“A playground on site allows a guest and their children to be outside in a protected area to work out some of their stress through play,” says Marilyn Bice, director of Reba’s Ranch House. “It is a small way for us to protect our children’s future mental health.” 

    From a medical practice in Indian Territory during the 19th century, through the 20th century in the states of Texas and the newly formed Oklahoma, to the 21st century with Lea’s son, Dr. Benjamin Denison Freemyer, this family works hard for the health of people in their communities. The Granny and Doc Playground continues that legacy. 

    Enjoy this special video of the new playground!

  5. Creative Holiday Gift

    “I have the most wonderful fans and I’m always so touched by gifts that people send, but what would truly touch my heart is to see that someone chose to make a donation to Reba’s Ranch House.”

    Reba McEntire

    Let Reba help you become a last-minute holiday hero

    Looking for a creative, last-minute holiday gift? You can honor a friend, a loved one or a client by designating a donation to Reba’s Ranch House in their honor. Donating is fast, easy, and you pay online with a credit card. You can make a donation on behalf of yourself or your company, or you can easily designate an honoree in the online form and Reba’s Ranch House will notify them that a donation has been made in their name.

    What is Reba’s Ranch House?

    The ranch house is located in North Texas and is open to anyone who needs a place to stay while they have a loved one in one of the area hospitals. Reba’s Ranch House helps care for the caregivers. Every donation is noticed, appreciated, and put to good use for others.

    Hear it from Reba

    Reba’s Ranch House is Reba McEntire’s only named charitable organization. Watch the video to hear her talk about how this charity helps others, and what it means to her. You can make a donation with the form on this page.

    Complete the form to make a donation

  6. She Adjusted Her Sails

    “I’ll be back and marry you someday, Nancy.”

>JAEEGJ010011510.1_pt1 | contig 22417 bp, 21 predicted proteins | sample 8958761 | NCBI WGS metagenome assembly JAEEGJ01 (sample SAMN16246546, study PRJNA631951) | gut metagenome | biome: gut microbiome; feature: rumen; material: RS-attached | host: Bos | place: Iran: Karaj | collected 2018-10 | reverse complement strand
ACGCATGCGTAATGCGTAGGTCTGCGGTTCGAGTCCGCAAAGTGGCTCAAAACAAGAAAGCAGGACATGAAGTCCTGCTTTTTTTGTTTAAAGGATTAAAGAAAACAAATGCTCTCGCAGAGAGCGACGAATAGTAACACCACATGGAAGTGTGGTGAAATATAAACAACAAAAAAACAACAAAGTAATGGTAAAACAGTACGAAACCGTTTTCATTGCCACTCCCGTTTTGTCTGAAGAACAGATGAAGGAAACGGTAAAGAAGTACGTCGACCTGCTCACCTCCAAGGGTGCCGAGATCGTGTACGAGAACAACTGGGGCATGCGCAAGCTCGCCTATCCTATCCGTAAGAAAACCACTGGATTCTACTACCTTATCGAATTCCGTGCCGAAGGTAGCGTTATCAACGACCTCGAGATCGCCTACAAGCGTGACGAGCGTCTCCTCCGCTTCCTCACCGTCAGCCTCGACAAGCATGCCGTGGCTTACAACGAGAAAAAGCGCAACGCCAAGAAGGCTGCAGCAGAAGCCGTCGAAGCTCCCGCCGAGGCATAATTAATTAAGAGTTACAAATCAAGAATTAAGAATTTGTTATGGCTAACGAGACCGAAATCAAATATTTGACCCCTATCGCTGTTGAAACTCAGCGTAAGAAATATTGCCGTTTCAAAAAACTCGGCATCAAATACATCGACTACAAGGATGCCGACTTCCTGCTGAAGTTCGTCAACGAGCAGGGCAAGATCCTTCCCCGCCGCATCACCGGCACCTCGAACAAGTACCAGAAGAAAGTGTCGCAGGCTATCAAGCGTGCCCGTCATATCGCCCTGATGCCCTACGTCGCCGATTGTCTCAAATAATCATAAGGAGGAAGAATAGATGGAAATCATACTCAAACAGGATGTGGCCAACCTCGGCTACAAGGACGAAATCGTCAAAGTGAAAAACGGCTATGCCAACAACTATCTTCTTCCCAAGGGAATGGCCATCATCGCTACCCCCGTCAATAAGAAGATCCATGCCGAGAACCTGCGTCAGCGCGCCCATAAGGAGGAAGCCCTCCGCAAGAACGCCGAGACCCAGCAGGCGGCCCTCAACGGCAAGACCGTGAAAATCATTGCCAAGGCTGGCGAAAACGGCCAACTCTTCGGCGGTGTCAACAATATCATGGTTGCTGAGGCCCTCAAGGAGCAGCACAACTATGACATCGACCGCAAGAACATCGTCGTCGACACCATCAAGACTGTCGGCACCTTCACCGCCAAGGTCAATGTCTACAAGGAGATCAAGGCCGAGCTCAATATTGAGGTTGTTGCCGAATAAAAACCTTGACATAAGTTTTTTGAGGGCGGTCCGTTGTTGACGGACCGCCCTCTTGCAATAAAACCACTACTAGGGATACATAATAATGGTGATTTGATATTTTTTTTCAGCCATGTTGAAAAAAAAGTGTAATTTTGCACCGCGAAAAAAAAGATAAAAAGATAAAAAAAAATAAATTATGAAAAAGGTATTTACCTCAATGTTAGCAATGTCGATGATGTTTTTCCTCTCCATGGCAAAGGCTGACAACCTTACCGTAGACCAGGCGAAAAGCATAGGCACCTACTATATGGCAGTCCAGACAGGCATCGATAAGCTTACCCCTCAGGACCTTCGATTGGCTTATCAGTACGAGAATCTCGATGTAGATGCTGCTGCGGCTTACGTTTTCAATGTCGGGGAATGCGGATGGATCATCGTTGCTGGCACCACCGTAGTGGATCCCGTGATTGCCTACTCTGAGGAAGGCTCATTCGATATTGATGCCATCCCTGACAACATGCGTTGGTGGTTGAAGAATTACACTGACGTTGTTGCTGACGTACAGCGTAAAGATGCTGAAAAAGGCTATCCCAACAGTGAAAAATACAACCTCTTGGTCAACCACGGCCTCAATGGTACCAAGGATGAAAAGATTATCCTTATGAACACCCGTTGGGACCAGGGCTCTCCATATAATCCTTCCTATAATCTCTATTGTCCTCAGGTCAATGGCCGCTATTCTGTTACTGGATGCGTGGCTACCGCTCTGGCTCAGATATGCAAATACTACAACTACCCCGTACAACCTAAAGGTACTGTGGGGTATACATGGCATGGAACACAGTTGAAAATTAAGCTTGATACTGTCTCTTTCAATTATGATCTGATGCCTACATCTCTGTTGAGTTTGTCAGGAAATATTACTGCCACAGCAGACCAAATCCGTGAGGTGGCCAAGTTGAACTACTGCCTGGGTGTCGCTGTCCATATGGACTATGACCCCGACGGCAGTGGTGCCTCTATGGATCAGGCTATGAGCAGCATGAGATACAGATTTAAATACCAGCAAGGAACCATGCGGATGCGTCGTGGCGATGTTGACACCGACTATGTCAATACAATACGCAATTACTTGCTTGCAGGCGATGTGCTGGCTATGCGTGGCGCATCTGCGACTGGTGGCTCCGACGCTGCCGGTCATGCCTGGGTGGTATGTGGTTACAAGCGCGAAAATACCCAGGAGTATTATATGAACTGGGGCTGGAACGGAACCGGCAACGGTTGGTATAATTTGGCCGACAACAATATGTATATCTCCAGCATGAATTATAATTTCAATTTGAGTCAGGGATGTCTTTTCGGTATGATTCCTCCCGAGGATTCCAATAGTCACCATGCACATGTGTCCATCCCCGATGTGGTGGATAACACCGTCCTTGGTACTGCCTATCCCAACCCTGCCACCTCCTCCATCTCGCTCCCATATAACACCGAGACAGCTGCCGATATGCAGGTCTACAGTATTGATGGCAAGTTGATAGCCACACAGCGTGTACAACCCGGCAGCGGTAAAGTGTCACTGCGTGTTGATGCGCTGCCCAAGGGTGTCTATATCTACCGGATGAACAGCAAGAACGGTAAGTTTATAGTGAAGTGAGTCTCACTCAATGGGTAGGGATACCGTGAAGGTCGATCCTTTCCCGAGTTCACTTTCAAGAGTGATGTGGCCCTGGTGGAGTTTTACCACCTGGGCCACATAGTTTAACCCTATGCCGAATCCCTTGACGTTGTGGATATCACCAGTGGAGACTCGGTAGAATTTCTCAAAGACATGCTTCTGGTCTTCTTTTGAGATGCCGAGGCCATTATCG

That is what young Ben McKinney told teenage Nancy Foreman after they spent two summers in Canada with her teaching him how to sail. He was a teenager himself from Little Rock, Ark., who had taken trips to Canada with family friends. The father of the family told Ben that Nancy was the one to learn from when it came to sailing. She was a water baby, spending most of her time on lakes and oceans in sailboats, canoes, and powerboats.

    Ben did indeed marry that sailing girl on June 3, 1944. But their honeymoon was cut short with D-Day on June 6, and Ben was called to ship out. He served in the U.S. Navy during World War II, and in the Korean War.

    Married for 68 years

    Over the course of their 68 years of marriage, Ben and Nancy had four children, including a son named Mark. Nancy developed a close relationship with a young girl in her neighborhood, Kristine (Kris) who became her dear friend — and daughter-in-law.

    “I have known Nancy all my life,” Kris says. “Mark and I married 20 years ago. His mom had fixed us up!”

    Founding members from 1987

    Nancy and Kris served together on the original development committee that raised money for the foundation that built Reba’s Ranch House of which Kris was the first chairman. They met Reba McEntire during the initial fundraising concert in 1987.

    “She was thanking us more than we could thank her,” Kris says. “She was so humble, she’s such a star and such a force. You could tell she had this big heart to help others. It cemented everything about what we were doing.”

    Ben passed in 2012, and in 2017, at 96 years old, Nancy’s health rapidly declined. Kris and Mark began thinking of ways to honor her life.

    “We decided doing something at the Ranch House where she had worked so hard was a fitting tribute,” Kris says. “She was a role model, always doing things for others, and never met a stranger. What better place for her legacy to be than somewhere that does the exact same thing.”

    Honoring Nancy in a unique room

    Nancy passed in December 2017, but her presence is still felt in Reba’s Ranch House. The room, with its nautical theme, showcases photos of Nancy and her family doing what she loved — sailing.

    “And when the wind did not blow her way, she adjusted her sails.”

    “When our grandkids come to visit us in Denison, they can see the legacy of their great-grandmother,” Kris says. “If you know something about the person beyond their headstone, it makes them come to life.”

    Nancy’s hard work continues to bless others. Pam Abasolo, a recent guest, endured the passing of her husband in the hospital in 2019. The nautical room gave Pam and her girls a place to weather one of the worst storms of their lives.

    Consider a sponsorship

    If you would like to consider sponsoring a room at Reba’s Ranch House, please reach out to director Marilyn Bice at 903-463-7322.